An introduction to Chesterton is old hat for Mere O readers. But I’m posting this because this is the draft of a talk I plan to give as an intro to GKC when I lead a reading group at my church through Orthodoxy later this year. The typical group member likely has not read Chesterton themselves and may not even have heard of him prior to the group. So this is meant to be a way of getting people ready to read Chesterton so that they’re prepared for some of the difficulty (his style as well as cultural references) while also being made aware of the delights of reading him. If you have thoughts on how this can be improved, please share them in the comments.

Imagine you’re a kid from small-town Iowa visiting a family member in the city. In your small town you had three restaurants—a Pizza Ranch, a locally owned diner, and a McDonalds. Now your aunt and uncle are telling your family about where they want to go eat dinner: It’s an Indian restaurant. You’ve never had Indian food. You’ve eaten meat and potatoes your whole life at home with pizza and midwestern staples like pancakes, chicken fried steaks, and cheeseburgers when you’ve gone out to eat. The most exotic sauce you’ve ever tried is the alfredo your mom sometimes service with pasta and roasted chicken. You’ve never had anything like Indian food.

You get there and the first thing you try is the Mulligatawny, a soup made with lentil beans and plenty of spices you’ve probably never had before. But it’s actually not that strange–it’s just a bean soup. You’ve had that before, even if it was never quite like this. Then someone brings out a plate of garlic naan and you realize it’s just garlic bread. The dipping sauce with it is something new, but it’s a sweet white sauce so it’s still somewhat familiar.

And then they bring out the entrees. You ordered the “safest” thing on the menu but it’s still different from anything you’ve had before—chicken tikka korma. It has a creamy, tomato taste that is familiar, but the spices are wholly new. Your dad meanwhile has the chicken vindaloo and polished off his glass of water after two bites to try and help with the heat. The food is good, but it’s different from anything you’ve ever tasted and it takes some getting used to before you’re entirely sure that you like it.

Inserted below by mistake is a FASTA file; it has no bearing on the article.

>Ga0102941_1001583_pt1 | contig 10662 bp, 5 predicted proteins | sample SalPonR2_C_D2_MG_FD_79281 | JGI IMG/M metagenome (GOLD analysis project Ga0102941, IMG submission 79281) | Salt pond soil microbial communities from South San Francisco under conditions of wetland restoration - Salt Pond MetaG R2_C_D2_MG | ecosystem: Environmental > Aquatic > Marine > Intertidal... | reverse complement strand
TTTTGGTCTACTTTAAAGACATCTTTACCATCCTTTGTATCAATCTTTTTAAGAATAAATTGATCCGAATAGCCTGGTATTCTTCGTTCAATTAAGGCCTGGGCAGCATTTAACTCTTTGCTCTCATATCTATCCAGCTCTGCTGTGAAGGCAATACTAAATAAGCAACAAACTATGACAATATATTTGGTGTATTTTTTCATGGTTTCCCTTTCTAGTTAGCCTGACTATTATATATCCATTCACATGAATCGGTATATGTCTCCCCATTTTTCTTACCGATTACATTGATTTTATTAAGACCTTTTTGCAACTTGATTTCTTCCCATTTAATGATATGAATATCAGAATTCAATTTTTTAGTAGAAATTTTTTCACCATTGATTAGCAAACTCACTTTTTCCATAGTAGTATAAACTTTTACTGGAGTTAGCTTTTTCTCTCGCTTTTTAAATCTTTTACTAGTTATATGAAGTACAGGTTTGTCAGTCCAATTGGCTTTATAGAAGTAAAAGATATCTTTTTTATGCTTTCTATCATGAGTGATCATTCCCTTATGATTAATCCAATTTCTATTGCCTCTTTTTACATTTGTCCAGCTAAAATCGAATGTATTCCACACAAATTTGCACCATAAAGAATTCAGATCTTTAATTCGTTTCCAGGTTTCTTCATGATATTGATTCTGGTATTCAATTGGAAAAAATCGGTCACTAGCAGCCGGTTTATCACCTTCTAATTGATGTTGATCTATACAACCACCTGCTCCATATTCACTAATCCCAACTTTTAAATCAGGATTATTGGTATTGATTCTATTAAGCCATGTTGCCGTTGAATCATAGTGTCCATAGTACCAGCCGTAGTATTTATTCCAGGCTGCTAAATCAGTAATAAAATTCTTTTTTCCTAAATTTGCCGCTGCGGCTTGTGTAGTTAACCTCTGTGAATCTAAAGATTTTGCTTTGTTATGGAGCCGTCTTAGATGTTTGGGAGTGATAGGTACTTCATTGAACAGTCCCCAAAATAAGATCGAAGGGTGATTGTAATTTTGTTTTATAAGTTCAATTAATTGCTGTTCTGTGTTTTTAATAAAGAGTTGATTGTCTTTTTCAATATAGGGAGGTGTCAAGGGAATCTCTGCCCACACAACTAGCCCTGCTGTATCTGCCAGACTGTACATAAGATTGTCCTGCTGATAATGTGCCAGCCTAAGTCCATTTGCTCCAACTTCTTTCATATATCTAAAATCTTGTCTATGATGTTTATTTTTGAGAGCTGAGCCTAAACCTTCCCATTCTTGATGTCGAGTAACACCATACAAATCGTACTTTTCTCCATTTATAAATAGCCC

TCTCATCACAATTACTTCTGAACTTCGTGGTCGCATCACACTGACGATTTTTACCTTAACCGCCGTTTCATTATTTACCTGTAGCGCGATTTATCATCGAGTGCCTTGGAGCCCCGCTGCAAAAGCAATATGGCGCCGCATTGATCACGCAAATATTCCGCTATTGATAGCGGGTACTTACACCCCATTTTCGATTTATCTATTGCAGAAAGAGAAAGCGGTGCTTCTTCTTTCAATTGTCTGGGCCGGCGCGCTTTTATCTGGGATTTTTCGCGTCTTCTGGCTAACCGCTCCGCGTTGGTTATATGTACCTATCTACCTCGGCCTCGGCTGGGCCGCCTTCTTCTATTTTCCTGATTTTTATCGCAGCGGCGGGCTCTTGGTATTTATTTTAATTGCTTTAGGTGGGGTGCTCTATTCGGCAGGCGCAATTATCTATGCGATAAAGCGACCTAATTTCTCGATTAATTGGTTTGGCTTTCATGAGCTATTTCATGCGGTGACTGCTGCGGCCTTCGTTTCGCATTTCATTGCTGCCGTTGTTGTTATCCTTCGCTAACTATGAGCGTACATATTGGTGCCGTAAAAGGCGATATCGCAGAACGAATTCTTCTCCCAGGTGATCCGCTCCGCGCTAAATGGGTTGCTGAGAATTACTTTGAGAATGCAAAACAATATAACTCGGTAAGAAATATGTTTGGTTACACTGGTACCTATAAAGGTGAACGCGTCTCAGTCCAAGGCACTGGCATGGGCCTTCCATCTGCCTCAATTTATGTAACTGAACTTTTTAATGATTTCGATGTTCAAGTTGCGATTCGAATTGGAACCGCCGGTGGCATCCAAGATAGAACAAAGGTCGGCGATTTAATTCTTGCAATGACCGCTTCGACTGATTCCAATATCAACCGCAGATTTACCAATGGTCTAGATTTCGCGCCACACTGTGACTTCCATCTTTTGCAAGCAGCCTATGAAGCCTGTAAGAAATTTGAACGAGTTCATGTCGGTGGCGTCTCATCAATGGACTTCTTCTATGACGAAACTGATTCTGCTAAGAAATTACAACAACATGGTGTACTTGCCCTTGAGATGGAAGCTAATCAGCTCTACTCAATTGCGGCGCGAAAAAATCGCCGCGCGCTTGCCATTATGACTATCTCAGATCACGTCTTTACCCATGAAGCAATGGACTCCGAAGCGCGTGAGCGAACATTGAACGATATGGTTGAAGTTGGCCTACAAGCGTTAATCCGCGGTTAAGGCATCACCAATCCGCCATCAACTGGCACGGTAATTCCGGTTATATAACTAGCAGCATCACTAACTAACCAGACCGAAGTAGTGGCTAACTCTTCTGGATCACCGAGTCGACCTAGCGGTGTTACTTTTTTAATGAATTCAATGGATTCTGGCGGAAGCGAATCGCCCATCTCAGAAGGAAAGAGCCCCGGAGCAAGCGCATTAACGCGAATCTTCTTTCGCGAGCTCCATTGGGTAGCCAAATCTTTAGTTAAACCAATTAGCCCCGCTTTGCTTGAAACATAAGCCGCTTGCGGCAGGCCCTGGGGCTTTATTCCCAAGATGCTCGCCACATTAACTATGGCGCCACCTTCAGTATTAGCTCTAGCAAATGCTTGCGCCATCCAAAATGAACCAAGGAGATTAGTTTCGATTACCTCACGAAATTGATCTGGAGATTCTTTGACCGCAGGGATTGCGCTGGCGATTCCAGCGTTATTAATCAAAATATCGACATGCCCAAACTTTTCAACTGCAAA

That’s roughly what reading Chesterton is going to be like for a lot of 21st century evangelicals in the US. There isn’t really anyone quite like him as an orthodox Christian writer. He doesn’t really make arguments so much as he overwhelms you with wonderful turns of phrase and arresting images, all of which are very much couched in the culture and debates of his day. For evangelical millennials in particular Chesterton will seem at times quite foreign. If you grew up in youth groups or in churches that obsessed over world-view Chesterton may seem both distant and confusing.

But what the man does well he does with a style and delight that I’ve never seen equaled. And this is what he does well: He draws you into the Christian faith and then asks you to look out at the world from within it. This might not seem that remarkable at first, but for many younger evangelicals we grew up within a culture that was only Christian in mostly superficial ways. We argued about evolution or abortion, but our daily routines were often indistinguishable from those of our peers. Our family’s daily routine, spending habits, and shared life together often seemed strangely removed from our practice of Christian faith and was virtually indistinguishable from that of any other respectable conservative suburban family.

To make things worse (or at least more complicated), the most common form of Christian teaching many of us did get came down to us as apologetics and world-view based arguments for the faith. While there are benefits to that background, one of the downsides is that the Christianity of the apologists can often take on a rather arid quality.